Monday might not feel like the first day of spring in Yellowknife, but a senior climatologist believes the worst winter weather is behind us.
Environment Canada’s David Phillips says temperatures could dip as low as -40C with a windchill Monday, but the outlook for the rest of the week is much nicer.
The capital region experienced a cold March after a fairly average start to winter. In fact, Phillips says the coldest day of the season was on Mar. 9 when temperatures dipped to almost -40C without a windchill.
After Monday, he says days like that will be few and far between.
“You’ve weathered most of the winter but there is still some cold and snow yet to come,” he said.
“We know the days are getting longer but there’s that old expression, ‘the first day of spring is one thing but the first spring day is another.’
“Even in the Northwest Territories, there’s always a war that breaks out this time of the year where winter wants to hold on and spring wants to get a foothold.
“The good news though is that the winter bouts tend to be short and few and far between.”
Overall, Phillips says Yellowknife received about 116 centimeters of snow this winter whereas the average season would see 136 centimeters drop in the region.
Phillips believes 22 centimeters has yet to fall in the area, which equates to 15 per cent of the annual total for the region.
But it was the cold that made this winter feel especially long, he says.
The weather agency counted 39 days with temperatures below -30C in Yellowknife this season. There were only 23 days with temperatures lower than that last year.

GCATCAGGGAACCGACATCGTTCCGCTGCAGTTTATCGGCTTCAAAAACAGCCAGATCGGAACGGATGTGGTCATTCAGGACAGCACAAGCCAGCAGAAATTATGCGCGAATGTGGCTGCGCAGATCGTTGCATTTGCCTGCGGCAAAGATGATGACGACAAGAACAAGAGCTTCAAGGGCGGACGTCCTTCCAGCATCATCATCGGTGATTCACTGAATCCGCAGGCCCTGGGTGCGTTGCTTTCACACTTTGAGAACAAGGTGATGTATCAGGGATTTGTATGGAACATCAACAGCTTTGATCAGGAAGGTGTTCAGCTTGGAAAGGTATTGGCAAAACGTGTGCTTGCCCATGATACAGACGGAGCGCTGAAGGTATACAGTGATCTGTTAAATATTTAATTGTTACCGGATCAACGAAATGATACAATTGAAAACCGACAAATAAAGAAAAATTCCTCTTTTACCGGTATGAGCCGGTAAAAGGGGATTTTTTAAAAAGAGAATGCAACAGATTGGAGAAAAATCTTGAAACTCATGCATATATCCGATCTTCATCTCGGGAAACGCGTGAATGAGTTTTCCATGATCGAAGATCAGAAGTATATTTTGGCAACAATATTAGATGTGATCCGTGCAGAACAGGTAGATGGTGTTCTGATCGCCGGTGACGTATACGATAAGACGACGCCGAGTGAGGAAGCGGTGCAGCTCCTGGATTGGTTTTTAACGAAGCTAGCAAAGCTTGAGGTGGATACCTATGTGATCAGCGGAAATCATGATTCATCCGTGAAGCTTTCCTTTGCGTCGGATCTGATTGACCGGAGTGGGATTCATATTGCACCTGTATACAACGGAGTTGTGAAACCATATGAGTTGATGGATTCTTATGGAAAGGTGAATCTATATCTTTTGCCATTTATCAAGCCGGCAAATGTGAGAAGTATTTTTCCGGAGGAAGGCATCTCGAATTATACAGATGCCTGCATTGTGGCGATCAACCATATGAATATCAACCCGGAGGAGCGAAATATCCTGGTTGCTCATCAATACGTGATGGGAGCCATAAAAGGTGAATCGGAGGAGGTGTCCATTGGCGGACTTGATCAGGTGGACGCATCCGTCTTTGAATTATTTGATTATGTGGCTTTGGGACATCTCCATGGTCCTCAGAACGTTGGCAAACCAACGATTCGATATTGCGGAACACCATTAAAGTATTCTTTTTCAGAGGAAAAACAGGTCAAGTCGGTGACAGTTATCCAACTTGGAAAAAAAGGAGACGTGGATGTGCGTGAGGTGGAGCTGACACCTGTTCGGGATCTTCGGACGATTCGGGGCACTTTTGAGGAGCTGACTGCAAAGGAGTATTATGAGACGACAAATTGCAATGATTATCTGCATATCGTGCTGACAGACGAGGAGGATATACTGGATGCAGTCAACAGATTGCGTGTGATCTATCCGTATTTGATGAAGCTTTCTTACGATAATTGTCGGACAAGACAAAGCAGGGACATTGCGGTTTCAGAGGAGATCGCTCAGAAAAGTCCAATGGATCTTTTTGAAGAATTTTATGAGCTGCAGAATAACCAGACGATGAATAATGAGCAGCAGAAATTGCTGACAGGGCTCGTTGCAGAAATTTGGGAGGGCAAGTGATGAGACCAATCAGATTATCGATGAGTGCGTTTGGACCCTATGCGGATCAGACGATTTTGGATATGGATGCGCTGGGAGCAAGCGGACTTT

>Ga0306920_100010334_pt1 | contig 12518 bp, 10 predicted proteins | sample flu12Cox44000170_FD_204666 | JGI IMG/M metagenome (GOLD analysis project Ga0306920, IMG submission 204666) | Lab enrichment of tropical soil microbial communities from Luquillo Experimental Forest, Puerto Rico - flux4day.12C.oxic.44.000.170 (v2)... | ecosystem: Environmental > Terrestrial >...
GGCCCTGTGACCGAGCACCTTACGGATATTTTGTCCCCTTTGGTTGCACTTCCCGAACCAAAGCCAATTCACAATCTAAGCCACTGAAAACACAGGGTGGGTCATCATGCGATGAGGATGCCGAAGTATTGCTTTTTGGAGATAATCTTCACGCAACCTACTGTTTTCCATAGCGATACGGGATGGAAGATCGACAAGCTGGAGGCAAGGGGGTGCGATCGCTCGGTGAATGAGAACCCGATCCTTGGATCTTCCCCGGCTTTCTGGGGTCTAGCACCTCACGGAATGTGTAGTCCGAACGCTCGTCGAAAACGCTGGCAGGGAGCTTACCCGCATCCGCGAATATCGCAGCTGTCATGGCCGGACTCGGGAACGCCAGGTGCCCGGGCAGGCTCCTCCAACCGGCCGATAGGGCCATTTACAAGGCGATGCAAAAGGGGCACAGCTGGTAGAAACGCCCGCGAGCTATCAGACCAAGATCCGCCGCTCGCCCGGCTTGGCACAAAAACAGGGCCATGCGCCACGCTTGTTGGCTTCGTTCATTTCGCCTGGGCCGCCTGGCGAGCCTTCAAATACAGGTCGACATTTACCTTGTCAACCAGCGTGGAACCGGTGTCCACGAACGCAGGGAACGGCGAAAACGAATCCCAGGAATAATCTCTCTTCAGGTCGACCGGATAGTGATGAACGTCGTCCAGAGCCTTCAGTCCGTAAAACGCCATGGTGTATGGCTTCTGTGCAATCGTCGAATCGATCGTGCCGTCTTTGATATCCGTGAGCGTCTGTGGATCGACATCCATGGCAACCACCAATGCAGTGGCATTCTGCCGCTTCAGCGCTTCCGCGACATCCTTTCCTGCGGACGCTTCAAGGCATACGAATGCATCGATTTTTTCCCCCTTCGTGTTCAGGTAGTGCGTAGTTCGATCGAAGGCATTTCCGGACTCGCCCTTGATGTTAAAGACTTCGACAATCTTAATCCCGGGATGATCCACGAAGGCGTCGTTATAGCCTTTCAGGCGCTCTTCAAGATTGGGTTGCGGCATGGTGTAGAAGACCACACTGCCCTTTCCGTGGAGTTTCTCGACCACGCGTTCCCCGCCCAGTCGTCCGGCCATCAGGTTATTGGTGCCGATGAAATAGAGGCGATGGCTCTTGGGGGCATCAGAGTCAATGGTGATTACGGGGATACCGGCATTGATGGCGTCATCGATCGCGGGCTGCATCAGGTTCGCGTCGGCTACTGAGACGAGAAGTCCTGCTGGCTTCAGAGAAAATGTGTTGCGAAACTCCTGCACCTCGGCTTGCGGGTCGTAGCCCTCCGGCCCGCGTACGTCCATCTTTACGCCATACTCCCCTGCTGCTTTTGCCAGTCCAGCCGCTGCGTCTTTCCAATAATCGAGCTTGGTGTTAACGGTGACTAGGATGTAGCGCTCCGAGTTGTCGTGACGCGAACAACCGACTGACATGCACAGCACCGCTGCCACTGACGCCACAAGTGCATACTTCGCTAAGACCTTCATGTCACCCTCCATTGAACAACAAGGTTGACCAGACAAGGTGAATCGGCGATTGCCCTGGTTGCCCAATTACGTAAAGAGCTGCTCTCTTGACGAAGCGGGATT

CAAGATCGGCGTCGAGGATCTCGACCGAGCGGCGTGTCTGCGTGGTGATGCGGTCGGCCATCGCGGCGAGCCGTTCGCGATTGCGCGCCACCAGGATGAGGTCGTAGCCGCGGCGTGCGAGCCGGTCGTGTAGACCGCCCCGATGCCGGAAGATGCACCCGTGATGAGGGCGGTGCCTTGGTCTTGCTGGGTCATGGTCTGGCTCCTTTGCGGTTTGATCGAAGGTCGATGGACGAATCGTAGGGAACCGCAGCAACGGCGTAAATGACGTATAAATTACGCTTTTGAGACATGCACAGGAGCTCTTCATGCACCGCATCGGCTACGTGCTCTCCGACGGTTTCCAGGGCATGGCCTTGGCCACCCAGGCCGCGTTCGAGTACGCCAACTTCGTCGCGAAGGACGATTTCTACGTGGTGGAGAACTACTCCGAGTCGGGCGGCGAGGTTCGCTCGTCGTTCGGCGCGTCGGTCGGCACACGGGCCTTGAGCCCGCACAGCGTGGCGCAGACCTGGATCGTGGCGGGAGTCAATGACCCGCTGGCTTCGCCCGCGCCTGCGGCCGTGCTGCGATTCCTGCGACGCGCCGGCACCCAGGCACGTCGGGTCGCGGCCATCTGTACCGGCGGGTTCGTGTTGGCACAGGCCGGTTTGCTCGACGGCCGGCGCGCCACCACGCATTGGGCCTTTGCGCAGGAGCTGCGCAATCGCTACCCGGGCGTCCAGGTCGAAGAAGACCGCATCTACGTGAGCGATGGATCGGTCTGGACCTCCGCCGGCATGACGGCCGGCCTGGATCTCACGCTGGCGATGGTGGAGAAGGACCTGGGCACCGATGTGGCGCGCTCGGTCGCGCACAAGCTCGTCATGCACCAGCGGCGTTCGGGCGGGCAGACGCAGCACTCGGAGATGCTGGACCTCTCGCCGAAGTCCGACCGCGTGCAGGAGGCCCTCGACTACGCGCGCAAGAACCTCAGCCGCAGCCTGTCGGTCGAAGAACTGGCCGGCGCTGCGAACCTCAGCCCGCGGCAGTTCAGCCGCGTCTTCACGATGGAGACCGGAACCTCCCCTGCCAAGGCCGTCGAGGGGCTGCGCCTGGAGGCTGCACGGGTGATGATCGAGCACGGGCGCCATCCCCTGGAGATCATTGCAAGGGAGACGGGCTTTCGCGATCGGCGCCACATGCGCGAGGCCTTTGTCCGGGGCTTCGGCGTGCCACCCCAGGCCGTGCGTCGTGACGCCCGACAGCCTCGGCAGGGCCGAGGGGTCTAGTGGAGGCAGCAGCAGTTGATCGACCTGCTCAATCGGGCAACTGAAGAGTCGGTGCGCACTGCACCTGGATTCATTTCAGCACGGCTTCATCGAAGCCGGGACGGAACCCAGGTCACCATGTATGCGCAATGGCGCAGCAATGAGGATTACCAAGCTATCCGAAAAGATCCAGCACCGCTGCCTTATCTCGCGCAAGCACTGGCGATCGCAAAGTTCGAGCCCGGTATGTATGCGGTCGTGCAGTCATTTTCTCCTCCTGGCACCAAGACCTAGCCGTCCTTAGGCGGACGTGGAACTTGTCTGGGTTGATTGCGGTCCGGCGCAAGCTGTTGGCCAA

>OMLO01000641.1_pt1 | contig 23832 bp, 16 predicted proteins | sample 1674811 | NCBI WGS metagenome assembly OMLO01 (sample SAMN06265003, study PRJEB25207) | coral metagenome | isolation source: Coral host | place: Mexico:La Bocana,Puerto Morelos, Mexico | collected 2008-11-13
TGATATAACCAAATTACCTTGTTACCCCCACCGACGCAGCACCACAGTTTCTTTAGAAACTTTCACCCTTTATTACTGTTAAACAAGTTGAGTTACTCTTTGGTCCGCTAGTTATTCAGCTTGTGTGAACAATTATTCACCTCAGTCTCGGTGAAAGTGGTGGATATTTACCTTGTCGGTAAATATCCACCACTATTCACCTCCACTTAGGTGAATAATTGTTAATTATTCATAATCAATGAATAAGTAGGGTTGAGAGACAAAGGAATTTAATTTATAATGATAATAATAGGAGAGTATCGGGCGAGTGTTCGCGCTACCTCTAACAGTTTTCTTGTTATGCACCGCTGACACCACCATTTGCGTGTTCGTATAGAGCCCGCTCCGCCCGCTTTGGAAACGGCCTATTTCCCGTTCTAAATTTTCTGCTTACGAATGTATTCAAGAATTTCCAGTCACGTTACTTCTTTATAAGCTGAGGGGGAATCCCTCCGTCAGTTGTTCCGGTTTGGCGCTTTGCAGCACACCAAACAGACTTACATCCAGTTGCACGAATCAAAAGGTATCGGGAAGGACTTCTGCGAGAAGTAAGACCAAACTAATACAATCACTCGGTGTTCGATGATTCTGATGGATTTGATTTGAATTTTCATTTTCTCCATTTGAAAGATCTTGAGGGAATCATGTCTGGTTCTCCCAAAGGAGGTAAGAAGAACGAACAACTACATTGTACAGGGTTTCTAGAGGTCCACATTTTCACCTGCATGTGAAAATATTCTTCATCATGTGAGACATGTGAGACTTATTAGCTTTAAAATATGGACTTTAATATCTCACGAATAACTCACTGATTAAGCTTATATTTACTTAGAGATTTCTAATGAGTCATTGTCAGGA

Phillips says a weather phenomenon called El Niño impacted last year’s winter, making it warmer than normal.
Similar to La Niña, El Niño is one phase of a semi-regular temperature cycle in the Pacific Ocean.
With El Niño, warmer-than-normal ocean surface temperatures in the eastern Pacific typically bring warmer winters and springs as far away as Northern Canada.
Warmer-than-normal spring anticipated
Phillips says Environment Canada models are projecting a warmer-than-normal spring for Yellowknife and other parts of the territory.
That being said, he doesn’t expect it to be as warm as last year and admits it will take time for things to warm up.
“This transition season, the changeable season, it is often the one where you’re just never sure,” he said. “You’ve got to have your spring clothes and your winter clothes side-by-side.
“I don’t think this year will be any different.”
As far as precipitation goes, Phillips says levels were ‘good’ across the territory this winter.
While there was less snowfall this year, there was more precipitation in the fall and the spring is expected to be wet, too.
Phillips says it’s still too early to tell, but that could delay the territory’s forest fire season.
“It will certainly add moisture to the ground and the forest litter,” he said. “My sense is that the situation right now is not looking desperate.
“My feeling is that it’s not a worrisome situation but hey, that could certainly change.”